Unless the people we are addressing know that we respect and care about them as human beings, they are unlikely to react to our words or actions as peaceful ones; and it is unlikely that they are, in reality, pursuing peace.  Ultimately, though our aim may ostensibly be peace, our techniques are too often employed as acts of war and are seen as such by those whom we are trying to manipulate.  I am hoping that the model developed in this talk helps us to see this, and to appreciate with greater sensitivity the effects of our actions as we pursue peace.

In our day can any wars be termed legitimate?  The war on terror?  The war on drugs?  Even the war on want?  The answer probably depends on which side each of us is fighting.  But one thing is clear: all wars are just that – wars.  They are not peace.  Ultimately peace depends on human association, respect and, as the philosopher Raimond Gaita puts it, a recognition of our common humanity.

[1] For a full account, see Paul Daley, The Guardian 20 April 2015, www.theguardian.com/news/2015/apr/20/ataturks-johnnies-and-mehmets-words-about-the-anzacs-are-shrouded-in-doubt, accessed 20 August 2015.  Ironically, Kaya is accused by some of being the perpetrator of the Armenian genocide.

[2]  See the description of the rules of war in Deut.20.

[3] If 20th century cinema is to be believed, and some of the more chivalric stories of medieval romance; but it is almost always members of the aristocracy who are aided, not the peasantry.

[4] Michael Walzer, “War and Peace in Jewish Tradition”, in Terry Nardin, ed, The Ethics of War and Peace, Princeton University Press, p.95; accessed on line 20 August 2015.

[5] The Jewish people were under certain historical circumstances able to influence royal courts and lords of the manor, but they did not wield power; see David Biale, Power and Powerlessness in Jewish History, Schocken Books 1986.

[6] For these categories of war, see Walzer’s article; also, on the whole area of war and peace in Judaism, Michael J. Broyde, “Fighting the War and the Peace: Battlefield Ethics, Peace Talks, Treaties and Pacifism in the Jewish Tradition”, on the Jewish Law website at www.jlaw.com/Articles/war1.html, accessed 20 August 2015.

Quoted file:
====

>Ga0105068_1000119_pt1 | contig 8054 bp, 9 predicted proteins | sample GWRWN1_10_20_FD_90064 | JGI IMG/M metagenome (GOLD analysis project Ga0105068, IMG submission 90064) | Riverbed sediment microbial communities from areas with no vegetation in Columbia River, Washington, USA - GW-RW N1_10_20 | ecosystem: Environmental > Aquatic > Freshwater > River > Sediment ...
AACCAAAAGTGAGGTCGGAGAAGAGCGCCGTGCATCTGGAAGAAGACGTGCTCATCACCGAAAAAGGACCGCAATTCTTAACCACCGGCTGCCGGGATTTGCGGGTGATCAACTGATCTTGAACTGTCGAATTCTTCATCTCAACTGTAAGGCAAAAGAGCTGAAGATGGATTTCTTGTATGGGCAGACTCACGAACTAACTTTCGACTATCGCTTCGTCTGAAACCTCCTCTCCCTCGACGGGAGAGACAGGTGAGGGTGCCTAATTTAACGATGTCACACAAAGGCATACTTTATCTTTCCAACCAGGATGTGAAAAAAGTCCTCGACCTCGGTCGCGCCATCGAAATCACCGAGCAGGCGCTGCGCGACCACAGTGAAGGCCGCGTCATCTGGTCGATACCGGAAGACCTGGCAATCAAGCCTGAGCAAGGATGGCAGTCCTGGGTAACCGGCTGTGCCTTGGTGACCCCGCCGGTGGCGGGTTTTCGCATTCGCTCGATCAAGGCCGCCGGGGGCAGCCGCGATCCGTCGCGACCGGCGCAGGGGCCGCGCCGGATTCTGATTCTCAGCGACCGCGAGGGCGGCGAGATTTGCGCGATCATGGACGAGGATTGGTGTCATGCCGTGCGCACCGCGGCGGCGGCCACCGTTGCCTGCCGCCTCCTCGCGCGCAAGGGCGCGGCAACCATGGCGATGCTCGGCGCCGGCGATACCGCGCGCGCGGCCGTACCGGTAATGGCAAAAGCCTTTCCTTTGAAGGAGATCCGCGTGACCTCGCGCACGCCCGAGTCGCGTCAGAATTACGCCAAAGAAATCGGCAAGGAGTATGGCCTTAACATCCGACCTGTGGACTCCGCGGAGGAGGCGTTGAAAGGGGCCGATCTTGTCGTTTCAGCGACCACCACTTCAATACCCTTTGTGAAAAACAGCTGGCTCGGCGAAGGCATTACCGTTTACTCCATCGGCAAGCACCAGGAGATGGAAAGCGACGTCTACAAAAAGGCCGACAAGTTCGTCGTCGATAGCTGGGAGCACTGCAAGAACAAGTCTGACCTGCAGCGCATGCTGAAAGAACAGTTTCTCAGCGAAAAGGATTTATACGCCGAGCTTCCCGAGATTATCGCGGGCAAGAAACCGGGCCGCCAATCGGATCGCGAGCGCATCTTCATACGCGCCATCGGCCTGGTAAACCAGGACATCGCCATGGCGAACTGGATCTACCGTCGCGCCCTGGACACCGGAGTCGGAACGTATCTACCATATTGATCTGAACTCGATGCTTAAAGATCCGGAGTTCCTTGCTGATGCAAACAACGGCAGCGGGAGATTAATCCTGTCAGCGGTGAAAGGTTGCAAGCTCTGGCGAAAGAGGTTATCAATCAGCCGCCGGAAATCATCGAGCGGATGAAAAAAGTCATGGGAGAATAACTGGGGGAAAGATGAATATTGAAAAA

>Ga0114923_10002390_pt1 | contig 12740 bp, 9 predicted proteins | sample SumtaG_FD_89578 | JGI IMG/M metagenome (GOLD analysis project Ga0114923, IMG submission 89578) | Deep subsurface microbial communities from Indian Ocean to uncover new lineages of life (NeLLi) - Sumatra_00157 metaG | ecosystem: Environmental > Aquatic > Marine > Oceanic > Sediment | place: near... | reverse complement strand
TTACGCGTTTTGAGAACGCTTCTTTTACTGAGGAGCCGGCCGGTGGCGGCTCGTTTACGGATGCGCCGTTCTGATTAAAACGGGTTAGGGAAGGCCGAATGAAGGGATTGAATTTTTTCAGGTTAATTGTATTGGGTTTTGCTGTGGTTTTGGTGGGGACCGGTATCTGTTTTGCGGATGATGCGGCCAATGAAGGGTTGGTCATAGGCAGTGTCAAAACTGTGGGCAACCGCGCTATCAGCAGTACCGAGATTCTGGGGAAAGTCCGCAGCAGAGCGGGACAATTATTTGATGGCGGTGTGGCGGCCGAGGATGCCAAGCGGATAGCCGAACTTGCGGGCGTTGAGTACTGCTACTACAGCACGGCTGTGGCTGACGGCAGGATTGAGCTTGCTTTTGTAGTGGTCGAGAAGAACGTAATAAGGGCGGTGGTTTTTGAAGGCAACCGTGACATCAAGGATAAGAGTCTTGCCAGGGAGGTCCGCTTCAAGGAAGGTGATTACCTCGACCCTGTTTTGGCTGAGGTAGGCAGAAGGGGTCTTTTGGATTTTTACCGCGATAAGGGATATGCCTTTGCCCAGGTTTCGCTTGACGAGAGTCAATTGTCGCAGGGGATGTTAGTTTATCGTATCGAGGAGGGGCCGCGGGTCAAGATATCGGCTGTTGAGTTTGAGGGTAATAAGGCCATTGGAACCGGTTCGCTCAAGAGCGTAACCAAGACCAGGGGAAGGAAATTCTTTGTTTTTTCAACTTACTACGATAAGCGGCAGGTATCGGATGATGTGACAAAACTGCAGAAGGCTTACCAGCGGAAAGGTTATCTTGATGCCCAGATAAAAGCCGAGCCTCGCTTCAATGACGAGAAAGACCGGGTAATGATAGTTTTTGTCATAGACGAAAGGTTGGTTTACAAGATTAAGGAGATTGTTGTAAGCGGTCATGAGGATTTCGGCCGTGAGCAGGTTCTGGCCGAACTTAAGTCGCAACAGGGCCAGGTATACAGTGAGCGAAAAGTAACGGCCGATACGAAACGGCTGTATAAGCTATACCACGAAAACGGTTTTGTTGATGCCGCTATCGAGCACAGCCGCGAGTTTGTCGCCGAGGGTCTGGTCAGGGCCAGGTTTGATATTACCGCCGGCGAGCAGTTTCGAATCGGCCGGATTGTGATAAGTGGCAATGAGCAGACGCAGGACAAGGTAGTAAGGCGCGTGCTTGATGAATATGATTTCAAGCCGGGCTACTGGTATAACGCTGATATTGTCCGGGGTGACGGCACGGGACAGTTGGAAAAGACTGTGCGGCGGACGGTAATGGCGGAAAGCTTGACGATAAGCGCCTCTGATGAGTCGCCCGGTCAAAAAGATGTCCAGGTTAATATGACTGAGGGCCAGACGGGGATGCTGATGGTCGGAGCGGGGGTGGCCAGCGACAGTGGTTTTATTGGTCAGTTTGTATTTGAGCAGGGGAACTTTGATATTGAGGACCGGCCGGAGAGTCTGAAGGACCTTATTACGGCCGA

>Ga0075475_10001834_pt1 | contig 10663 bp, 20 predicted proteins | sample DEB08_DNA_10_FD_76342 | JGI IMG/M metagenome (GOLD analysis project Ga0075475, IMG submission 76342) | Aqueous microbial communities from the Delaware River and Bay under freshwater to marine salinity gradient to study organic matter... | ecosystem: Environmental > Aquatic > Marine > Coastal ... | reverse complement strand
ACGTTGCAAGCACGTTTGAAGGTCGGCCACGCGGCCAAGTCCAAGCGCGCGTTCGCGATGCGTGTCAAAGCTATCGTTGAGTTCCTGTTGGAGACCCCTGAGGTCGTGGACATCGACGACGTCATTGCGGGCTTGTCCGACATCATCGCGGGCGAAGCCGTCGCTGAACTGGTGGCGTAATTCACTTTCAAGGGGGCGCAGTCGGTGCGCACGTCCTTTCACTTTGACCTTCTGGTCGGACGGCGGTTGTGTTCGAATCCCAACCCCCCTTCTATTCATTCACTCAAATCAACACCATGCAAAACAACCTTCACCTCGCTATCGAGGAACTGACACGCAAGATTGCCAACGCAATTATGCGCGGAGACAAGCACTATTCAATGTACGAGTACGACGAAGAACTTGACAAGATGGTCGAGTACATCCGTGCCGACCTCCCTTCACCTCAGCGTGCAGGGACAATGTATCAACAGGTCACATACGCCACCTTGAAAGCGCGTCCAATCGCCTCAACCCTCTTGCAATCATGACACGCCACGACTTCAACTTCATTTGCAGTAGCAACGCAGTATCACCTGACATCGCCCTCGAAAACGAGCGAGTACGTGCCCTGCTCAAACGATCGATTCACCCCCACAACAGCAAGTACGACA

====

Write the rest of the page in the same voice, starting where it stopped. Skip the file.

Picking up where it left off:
[7] Principally in the books of Joshua, Judges and Samuel.  The implication is that no-one today can claim to wage a mitzvah war, that is, a war commanded by God.

[8] The categories are not always clear in the sources, but see Elliott Dorff, who states, “The rabbis do establish a duty for each individual to defend himself or herself from attack on the basis of Exodus 22:1; as the Talmud puts it, “if someone comes to kill you, get up early in the morning to kill him first.” [Berakhot 58a; Yoma 85b; Sanhedrin 72a]  Because each individual has both the right and the obligation of self‑defense, one might reasonably infer that the community does likewise.”  Dorff, To Do the Right and the Good: A Jewish Approach to Modern Social Ethics, Jewish Publication Society, 2002, p.168f.

[9] Numbers 6:24-26.

[10] The Torah commentary (Humash) Etz Hayim of the Rabbinical Assembly includes this comment on the verse: ”you must not destroy its trees  We are not to be so carried away in time of war that we forget the war will be over one day and people will have to live and feed their families in the place where battles are now raging.”  Another Torah commentary edited by Gunther Plaut describes this verse as deliberately rejecting the practices of deforestation and defoliation, a feature of warfare in ancient times and even in modern warfare, in Vietnam, for example; see Plaut, The Torah, comment on Deut.20:19-20.

[11] Scott Dunbar, “A Dent in his Saintly Halo? Unveiling Mahatma Gandhi’s Intolerance towards Cowards”, delivered at Monash University, August 3, 2015Newstbolton.  A typical quote from Gandhi on Satyagraha: “Non-violence does not mean making peace. On the other hand, it means fighting bravely and sincerely for truth and doing what is just. Like all fights, there will be a terrible loss and pain. But a satyagrahi (soldier of civil disobedience) must go on.  My success with civil disobedience in South Africa and in India has not come easy. A large number of people sacrificed a great deal, including their lives while fighting for truth and justice.  The doctrine of Satyagraha works on the principle that you make the so called enemy see and realize the injustice he is engaged in. It can work only when you believe in God and the goodness of the people to see that they are wrong. As a satyagrahi, I  do believe that non-violence is a potent weapon against all evils. I warn you however, that the victory will not come easy- just like it will not come easy with violent methods such as fighting with weaponry.”  Accessed online 20 August 2015.

[12] The theoretical basis of this approach to peace is found in an extended midrashic treatment of the theme of peace in the collection Vayikra Rabbah 9:9, as analysed in Fred Morgan, “’Great is Peace’: a rabbinic midrash on peace”, in the journal Gesher vol.4 no.3 November 2012, published by the Council of Christians and Jews, Victoria, pp.21-24, available online at the website www.ccjvic.org.au, under the Gesher tab.